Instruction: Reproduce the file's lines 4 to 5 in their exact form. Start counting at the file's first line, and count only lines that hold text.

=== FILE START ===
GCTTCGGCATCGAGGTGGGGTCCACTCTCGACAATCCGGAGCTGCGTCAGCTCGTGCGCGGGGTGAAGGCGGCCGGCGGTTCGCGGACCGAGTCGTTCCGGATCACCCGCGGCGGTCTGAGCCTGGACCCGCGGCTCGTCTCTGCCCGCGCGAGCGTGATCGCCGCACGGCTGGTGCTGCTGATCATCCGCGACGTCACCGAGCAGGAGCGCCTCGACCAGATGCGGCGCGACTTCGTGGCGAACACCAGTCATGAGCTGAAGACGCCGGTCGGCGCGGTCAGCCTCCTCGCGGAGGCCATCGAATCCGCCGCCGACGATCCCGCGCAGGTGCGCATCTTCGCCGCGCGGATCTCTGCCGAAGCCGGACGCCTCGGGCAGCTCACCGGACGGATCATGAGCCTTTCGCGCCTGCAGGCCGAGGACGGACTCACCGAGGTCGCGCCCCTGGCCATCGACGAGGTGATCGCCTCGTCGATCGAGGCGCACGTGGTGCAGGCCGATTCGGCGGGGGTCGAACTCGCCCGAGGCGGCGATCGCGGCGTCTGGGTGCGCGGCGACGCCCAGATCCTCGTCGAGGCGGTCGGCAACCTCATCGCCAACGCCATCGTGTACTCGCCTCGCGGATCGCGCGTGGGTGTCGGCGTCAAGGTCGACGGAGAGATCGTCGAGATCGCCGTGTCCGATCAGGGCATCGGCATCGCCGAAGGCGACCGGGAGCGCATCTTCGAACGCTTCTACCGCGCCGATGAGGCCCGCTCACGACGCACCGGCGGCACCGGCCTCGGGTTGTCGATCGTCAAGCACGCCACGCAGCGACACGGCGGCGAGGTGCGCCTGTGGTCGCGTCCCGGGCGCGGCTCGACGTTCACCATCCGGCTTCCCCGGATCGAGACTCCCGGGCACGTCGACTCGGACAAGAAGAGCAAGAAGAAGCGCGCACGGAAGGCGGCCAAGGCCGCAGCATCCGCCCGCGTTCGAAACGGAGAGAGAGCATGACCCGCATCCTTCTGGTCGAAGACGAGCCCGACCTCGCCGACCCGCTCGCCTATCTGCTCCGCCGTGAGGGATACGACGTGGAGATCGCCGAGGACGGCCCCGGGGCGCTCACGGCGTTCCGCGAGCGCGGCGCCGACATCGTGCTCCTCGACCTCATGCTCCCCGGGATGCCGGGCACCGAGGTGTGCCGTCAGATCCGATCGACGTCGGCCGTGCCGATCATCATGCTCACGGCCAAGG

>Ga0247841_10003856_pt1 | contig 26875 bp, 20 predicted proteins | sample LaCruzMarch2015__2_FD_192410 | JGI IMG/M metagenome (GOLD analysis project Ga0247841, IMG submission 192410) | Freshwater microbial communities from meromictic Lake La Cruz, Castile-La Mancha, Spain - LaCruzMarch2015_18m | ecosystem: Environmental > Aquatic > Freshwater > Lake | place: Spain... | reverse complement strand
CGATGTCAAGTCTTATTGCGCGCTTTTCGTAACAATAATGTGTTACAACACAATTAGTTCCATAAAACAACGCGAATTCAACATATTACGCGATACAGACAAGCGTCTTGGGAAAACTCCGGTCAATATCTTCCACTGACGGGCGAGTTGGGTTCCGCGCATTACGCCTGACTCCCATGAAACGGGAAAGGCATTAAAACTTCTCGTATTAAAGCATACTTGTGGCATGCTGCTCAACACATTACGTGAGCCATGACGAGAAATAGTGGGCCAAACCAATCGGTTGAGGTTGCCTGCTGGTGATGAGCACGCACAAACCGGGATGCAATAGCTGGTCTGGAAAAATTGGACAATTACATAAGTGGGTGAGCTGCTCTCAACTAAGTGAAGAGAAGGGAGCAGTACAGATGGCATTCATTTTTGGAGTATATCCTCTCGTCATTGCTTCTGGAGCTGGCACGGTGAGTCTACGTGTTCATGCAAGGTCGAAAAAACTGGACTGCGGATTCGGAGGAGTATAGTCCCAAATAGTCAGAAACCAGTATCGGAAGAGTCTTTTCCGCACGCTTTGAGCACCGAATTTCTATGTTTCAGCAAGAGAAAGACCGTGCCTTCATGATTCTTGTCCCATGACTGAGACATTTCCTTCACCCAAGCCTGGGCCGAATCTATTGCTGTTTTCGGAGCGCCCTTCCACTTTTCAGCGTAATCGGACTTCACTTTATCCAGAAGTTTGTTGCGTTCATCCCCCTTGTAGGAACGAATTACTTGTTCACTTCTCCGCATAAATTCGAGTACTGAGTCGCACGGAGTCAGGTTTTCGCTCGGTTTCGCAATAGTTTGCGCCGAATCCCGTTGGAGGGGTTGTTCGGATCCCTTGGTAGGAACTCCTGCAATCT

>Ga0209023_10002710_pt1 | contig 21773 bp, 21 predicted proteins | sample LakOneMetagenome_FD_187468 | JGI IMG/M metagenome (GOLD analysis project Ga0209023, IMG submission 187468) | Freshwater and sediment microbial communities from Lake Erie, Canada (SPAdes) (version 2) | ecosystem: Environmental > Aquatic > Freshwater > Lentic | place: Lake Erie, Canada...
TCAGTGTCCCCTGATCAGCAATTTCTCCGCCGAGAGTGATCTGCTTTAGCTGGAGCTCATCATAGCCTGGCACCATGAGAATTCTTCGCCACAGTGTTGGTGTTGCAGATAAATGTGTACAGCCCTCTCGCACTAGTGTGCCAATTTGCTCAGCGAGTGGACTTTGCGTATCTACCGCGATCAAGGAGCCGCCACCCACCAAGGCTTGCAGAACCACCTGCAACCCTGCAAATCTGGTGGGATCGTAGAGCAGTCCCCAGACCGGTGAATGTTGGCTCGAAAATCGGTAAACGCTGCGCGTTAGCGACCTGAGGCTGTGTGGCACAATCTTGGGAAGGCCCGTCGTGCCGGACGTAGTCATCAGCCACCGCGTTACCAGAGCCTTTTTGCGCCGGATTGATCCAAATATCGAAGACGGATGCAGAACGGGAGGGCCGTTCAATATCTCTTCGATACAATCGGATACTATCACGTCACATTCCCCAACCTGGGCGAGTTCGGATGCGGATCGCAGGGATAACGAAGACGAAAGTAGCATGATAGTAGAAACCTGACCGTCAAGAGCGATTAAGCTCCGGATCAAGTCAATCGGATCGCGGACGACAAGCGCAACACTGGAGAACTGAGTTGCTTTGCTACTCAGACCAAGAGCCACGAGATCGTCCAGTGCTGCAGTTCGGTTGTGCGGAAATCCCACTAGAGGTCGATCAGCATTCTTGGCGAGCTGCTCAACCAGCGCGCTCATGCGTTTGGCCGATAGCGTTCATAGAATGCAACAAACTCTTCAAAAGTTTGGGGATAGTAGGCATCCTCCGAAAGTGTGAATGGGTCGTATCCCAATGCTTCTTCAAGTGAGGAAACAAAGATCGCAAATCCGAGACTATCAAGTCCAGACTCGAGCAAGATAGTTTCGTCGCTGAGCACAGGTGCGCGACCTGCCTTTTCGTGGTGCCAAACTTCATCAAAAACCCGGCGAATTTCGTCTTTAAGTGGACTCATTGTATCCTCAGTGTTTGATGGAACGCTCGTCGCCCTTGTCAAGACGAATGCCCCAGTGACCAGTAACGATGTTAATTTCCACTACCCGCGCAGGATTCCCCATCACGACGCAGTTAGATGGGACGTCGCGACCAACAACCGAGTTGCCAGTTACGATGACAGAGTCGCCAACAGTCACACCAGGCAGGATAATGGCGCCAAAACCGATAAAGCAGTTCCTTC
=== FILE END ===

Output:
>Ga0209023_10002710_pt1 | contig 21773 bp, 21 predicted proteins | sample LakOneMetagenome_FD_187468 | JGI IMG/M metagenome (GOLD analysis project Ga0209023, IMG submission 187468) | Freshwater and sediment microbial communities from Lake Erie, Canada (SPAdes) (version 2) | ecosystem: Environmental > Aquatic > Freshwater > Lentic | place: Lake Erie, Canada...
TCAGTGTCCCCTGATCAGCAATTTCTCCGCCGAGAGTGATCTGCTTTAGCTGGAGCTCATCATAGCCTGGCACCATGAGAATTCTTCGCCACAGTGTTGGTGTTGCAGATAAATGTGTACAGCCCTCTCGCACTAGTGTGCCAATTTGCTCAGCGAGTGGACTTTGCGTATCTACCGCGATCAAGGAGCCGCCACCCACCAAGGCTTGCAGAACCACCTGCAACCCTGCAAATCTGGTGGGATCGTAGAGCAGTCCCCAGACCGGTGAATGTTGGCTCGAAAATCGGTAAACGCTGCGCGTTAGCGACCTGAGGCTGTGTGGCACAATCTTGGGAAGGCCCGTCGTGCCGGACGTAGTCATCAGCCACCGCGTTACCAGAGCCTTTTTGCGCCGGATTGATCCAAATATCGAAGACGGATGCAGAACGGGAGGGCCGTTCAATATCTCTTCGATACAATCGGATACTATCACGTCACATTCCCCAACCTGGGCGAGTTCGGATGCGGATCGCAGGGATAACGAAGACGAAAGTAGCATGATAGTAGAAACCTGACCGTCAAGAGCGATTAAGCTCCGGATCAAGTCAATCGGATCGCGGACGACAAGCGCAACACTGGAGAACTGAGTTGCTTTGCTACTCAGACCAAGAGCCACGAGATCGTCCAGTGCTGCAGTTCGGTTGTGCGGAAATCCCACTAGAGGTCGATCAGCATTCTTGGCGAGCTGCTCAACCAGCGCGCTCATGCGTTTGGCCGATAGCGTTCATAGAATGCAACAAACTCTTCAAAAGTTTGGGGATAGTAGGCATCCTCCGAAAGTGTGAATGGGTCGTATCCCAATGCTTCTTCAAGTGAGGAAACAAAGATCGCAAATCCGAGACTATCAAGTCCAGACTCGAGCAAGATAGTTTCGTCGCTGAGCACAGGTGCGCGACCTGCCTTTTCGTGGTGCCAAACTTCATCAAAAACCCGGCGAATTTCGTCTTTAAGTGGACTCATTGTATCCTCAGTGTTTGATGGAACGCTCGTCGCCCTTGTCAAGACGAATGCCCCAGTGACCAGTAACGATGTTAATTTCCACTACCCGCGCAGGATTCCCCATCACGACGCAGTTAGATGGGACGTCGCGACCAACAACCGAGTTGCCAGTTACGATGACAGAGTCGCCAACAGTCACACCAGGCAGGATAATGGCGCCAAAACCGATAAAGCAGTTCCTTC